Skip to main content

Pakistan: Urgent call for assistance

Publication date
View original


Severe monsoon weather conditions since mid‑June 2022 have disrupted the lives and livelihoods of 33 million people in Pakistan, mainly located in rural areas. Rainfalls were significantly higher than the national 30‑year average, leading to devastating floods and landslides that wiped out agricultural lands, livestock assets, forests and critical agricultural infrastructure. The climate‑induced disaster struck rural communities amid growing economic and food security challenges, compounding their vulnerabilities and exhausting their resilience. Rural communities, who represent 80 percent of the poorest people in Pakistan and depend on agriculture and livestock keeping for their livelihoods, were among the hardest hit by the disaster, especially in Balochistan, Sindh and Punjab provinces. The disaster damaged more than 1.2 million ha of agricultural land in Sindh, leading to catastrophic losses in agricultural production and livelihoods. In Balochistan, nearly 50 percent of affected households rely on livestock keeping for their livelihoods. Of these, 36 percent reported losing at least one livestock asset, 46 percent reported damage to livestock shelters and 29 percent lost their animal feed stock.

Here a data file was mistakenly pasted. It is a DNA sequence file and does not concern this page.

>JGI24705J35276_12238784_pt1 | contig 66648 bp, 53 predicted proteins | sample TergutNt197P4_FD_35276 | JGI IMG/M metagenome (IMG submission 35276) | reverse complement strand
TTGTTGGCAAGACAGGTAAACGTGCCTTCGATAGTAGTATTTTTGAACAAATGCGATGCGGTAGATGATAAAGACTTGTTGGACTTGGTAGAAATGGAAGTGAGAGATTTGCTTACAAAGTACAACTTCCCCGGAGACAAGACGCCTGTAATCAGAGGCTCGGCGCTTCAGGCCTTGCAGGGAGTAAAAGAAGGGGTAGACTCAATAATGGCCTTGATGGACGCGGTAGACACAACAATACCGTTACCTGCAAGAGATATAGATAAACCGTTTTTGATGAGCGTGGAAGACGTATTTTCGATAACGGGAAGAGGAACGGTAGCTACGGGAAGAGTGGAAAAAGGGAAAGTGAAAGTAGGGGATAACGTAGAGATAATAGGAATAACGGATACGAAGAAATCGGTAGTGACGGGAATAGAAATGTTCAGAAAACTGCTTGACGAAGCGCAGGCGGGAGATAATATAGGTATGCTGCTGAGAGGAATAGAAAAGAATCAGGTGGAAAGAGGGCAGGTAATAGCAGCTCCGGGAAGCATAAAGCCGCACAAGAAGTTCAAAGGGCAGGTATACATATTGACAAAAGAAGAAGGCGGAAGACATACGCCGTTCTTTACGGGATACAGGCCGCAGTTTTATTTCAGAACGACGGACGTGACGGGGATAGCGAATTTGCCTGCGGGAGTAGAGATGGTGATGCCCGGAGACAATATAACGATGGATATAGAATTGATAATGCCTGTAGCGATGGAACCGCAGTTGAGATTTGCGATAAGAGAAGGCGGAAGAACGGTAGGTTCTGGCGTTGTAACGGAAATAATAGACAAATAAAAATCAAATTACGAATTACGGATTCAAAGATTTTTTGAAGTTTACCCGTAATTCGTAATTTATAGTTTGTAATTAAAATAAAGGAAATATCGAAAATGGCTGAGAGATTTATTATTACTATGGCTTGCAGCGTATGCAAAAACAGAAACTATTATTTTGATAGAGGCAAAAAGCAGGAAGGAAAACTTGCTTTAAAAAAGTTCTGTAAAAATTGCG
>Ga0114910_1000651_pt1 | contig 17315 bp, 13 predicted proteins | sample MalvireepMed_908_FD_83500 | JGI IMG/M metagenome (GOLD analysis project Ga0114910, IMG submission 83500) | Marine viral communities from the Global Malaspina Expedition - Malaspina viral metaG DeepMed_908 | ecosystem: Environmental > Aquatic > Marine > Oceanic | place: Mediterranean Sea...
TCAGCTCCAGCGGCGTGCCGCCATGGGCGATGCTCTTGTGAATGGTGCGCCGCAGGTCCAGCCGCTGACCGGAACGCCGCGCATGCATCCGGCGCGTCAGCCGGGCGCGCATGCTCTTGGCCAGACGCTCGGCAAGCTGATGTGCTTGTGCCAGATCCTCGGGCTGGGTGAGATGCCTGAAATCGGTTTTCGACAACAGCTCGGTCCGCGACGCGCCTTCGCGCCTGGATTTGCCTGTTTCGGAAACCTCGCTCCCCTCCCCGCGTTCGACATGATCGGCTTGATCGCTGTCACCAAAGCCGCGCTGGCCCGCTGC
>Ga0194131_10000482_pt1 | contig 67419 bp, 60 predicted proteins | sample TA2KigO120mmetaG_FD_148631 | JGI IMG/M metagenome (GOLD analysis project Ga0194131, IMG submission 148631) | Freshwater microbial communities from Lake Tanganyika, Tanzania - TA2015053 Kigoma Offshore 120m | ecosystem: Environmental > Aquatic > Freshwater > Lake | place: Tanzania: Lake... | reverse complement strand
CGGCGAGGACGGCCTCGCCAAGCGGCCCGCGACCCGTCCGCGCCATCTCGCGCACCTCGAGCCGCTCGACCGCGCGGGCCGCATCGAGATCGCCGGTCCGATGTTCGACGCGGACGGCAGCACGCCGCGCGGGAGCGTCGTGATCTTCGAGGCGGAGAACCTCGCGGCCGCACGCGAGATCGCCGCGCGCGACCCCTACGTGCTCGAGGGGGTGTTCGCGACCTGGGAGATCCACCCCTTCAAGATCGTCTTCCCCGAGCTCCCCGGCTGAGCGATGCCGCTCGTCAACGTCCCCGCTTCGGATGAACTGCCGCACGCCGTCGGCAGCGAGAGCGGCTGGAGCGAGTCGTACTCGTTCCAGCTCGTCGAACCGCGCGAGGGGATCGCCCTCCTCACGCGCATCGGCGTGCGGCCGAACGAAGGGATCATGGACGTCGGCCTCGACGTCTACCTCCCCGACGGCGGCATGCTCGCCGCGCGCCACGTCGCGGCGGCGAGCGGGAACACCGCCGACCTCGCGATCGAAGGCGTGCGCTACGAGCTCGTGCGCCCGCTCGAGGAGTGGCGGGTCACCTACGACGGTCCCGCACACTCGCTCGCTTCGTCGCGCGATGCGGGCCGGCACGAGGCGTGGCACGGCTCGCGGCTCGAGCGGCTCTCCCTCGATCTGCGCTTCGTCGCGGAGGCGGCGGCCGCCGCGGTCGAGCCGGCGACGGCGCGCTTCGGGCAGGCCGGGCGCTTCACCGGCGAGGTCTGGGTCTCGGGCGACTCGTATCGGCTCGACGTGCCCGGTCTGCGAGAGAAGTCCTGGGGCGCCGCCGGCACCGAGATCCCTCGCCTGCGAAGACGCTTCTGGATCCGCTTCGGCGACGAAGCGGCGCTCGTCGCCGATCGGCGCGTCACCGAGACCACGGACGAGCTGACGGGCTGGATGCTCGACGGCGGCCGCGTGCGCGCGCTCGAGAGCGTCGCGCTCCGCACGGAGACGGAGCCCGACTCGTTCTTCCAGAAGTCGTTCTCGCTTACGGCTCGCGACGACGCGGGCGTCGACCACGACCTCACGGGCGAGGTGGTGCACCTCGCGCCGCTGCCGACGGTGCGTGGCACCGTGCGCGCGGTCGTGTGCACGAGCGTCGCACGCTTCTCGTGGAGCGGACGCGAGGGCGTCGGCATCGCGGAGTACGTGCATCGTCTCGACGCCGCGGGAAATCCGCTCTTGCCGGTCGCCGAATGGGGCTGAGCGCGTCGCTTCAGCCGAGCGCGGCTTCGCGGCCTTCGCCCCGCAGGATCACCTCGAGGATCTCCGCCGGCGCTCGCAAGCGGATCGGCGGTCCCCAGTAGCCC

Furthermore, 61 percent of livestock keepers in the affected districts of Balochistan have already reported symptoms of transboundary animal diseases.

According to the latest Integrated Food Security Phase Classification analysis (July 2022), of the 1.9 million people who are in need of food security and agricultural assistance in the impacted districts, nearly 510 000 people are only one step away from catastrophic levels of food insecurity. The numbers are projected to rise further as the impacts of the disaster continue to force vulnerable households to deplete their productive assets in order to secure their most immediate needs. The Rabi planting season (October–December) that accounts for 57 percent of national cereal production is fast approaching and the window of opportunity to support Pakistani farmers and their communities is narrowly time-bound.

Restoring the livelihoods of smallholder farmers and livestock keepers to enable them to feed themselves and their communities is a frontline humanitarian response. This vital, time‑sensitive and life‑saving support will enable the affected communities to quickly resume their agricultural production and boost their food security. Every delay in providing the affected communities with access to agricultural production inputs and livestock protection services means that more households will lose their livelihoods and enter a vicious cycle of food insecurity and dependency on food aid.